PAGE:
The dystroglycans (α-DG and β-DG), which play important roles in the formation of basement membranes, have been well studied in skeletal muscle and nerve, but their expression and localization in intestinal epithelial cells has not been previously investigated. Here, we demonstrated that the DG complex, composed of α-DG, β-DG, and utrophin, is specifically expressed in the basolateral membrane of the Caco-2-BBE monolayer. The DG complex coprecipitated with β1-integrin, suggesting a possible interaction among these proteins. In addition, we observed that activation of DG receptors by laminin-1 enhanced the interaction between β1-integrin and laminin-1, whereas activation of DG receptors by laminin-2 reduced the interaction between β1-integrin and laminin-2. Finally, we demonstrated that the intracellular COOH-terminal tail of β-DG and its binding to the DG binding domain of utrophin are crucial for the interactions between laminin-1/-2 and β1-integrin. Collectively, these novel results indicate that dystroglycans play important roles in the regulation of interactions between intestinal epithelial cells and the extracellular matrix.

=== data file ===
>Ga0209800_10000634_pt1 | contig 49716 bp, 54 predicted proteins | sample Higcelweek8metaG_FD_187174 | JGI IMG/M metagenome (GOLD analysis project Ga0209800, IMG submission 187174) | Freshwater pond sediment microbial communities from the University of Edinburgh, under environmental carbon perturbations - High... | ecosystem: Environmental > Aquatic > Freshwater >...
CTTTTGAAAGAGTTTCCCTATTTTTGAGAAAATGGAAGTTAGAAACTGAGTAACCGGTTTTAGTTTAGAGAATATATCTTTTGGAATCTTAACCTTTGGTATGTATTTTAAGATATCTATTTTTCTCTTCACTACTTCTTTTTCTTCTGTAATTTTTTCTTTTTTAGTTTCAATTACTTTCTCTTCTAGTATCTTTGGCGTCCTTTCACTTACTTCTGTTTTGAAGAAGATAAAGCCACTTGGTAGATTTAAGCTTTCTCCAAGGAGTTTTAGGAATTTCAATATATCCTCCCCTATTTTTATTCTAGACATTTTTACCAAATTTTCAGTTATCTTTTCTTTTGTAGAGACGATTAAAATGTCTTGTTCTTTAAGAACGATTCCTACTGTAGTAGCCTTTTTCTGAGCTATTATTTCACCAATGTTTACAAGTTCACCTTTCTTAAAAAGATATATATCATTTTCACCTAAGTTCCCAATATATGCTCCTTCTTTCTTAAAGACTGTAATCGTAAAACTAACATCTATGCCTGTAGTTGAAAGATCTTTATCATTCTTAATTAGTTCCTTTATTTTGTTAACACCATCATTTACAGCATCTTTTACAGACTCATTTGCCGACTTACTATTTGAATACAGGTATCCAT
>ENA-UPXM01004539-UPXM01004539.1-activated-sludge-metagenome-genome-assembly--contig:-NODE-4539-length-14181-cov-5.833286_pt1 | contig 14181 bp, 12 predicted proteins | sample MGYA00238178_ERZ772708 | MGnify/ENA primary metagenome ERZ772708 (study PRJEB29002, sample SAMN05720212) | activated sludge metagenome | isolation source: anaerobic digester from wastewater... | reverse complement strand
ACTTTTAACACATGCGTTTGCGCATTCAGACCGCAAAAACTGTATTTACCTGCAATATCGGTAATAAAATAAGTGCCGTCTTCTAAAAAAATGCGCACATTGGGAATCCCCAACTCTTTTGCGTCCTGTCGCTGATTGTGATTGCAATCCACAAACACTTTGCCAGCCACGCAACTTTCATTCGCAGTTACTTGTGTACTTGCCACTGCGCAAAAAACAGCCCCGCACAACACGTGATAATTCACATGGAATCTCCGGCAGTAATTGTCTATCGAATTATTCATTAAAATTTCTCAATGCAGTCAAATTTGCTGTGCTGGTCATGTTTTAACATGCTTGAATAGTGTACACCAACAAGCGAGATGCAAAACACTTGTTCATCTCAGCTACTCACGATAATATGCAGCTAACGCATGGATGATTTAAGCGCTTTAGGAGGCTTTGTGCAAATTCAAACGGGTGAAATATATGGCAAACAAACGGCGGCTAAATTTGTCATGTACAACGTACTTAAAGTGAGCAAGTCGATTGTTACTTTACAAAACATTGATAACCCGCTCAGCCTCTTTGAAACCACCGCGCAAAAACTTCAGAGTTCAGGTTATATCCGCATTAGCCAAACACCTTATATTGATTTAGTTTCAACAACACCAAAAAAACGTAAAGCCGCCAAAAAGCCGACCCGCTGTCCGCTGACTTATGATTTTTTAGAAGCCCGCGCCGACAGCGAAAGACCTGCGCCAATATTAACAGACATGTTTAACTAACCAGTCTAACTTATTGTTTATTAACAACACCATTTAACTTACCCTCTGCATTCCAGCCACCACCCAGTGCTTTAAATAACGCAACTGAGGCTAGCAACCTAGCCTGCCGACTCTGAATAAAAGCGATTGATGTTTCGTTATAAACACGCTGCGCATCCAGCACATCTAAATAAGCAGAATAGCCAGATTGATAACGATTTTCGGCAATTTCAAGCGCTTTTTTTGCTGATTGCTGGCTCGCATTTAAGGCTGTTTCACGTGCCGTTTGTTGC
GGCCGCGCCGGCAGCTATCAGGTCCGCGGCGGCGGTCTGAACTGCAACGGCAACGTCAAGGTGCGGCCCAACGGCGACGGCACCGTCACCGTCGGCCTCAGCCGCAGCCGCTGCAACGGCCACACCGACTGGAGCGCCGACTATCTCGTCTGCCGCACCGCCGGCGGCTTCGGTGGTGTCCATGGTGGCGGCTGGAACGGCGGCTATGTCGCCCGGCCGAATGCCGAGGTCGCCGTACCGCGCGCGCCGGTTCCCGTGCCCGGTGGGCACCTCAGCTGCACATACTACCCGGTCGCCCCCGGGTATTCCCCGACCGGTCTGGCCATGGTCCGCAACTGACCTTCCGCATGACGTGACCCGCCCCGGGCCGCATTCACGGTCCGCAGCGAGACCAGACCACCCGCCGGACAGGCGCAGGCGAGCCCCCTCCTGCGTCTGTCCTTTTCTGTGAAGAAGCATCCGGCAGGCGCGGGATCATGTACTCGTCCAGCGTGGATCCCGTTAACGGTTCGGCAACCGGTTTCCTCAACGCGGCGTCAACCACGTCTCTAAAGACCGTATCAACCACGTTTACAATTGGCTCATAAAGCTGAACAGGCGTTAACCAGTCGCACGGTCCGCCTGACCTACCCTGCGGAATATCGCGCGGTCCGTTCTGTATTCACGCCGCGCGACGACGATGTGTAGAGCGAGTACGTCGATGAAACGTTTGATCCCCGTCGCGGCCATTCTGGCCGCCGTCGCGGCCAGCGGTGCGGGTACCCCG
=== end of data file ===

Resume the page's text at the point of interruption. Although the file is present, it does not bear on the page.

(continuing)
- electric cell-substrate impedance sensing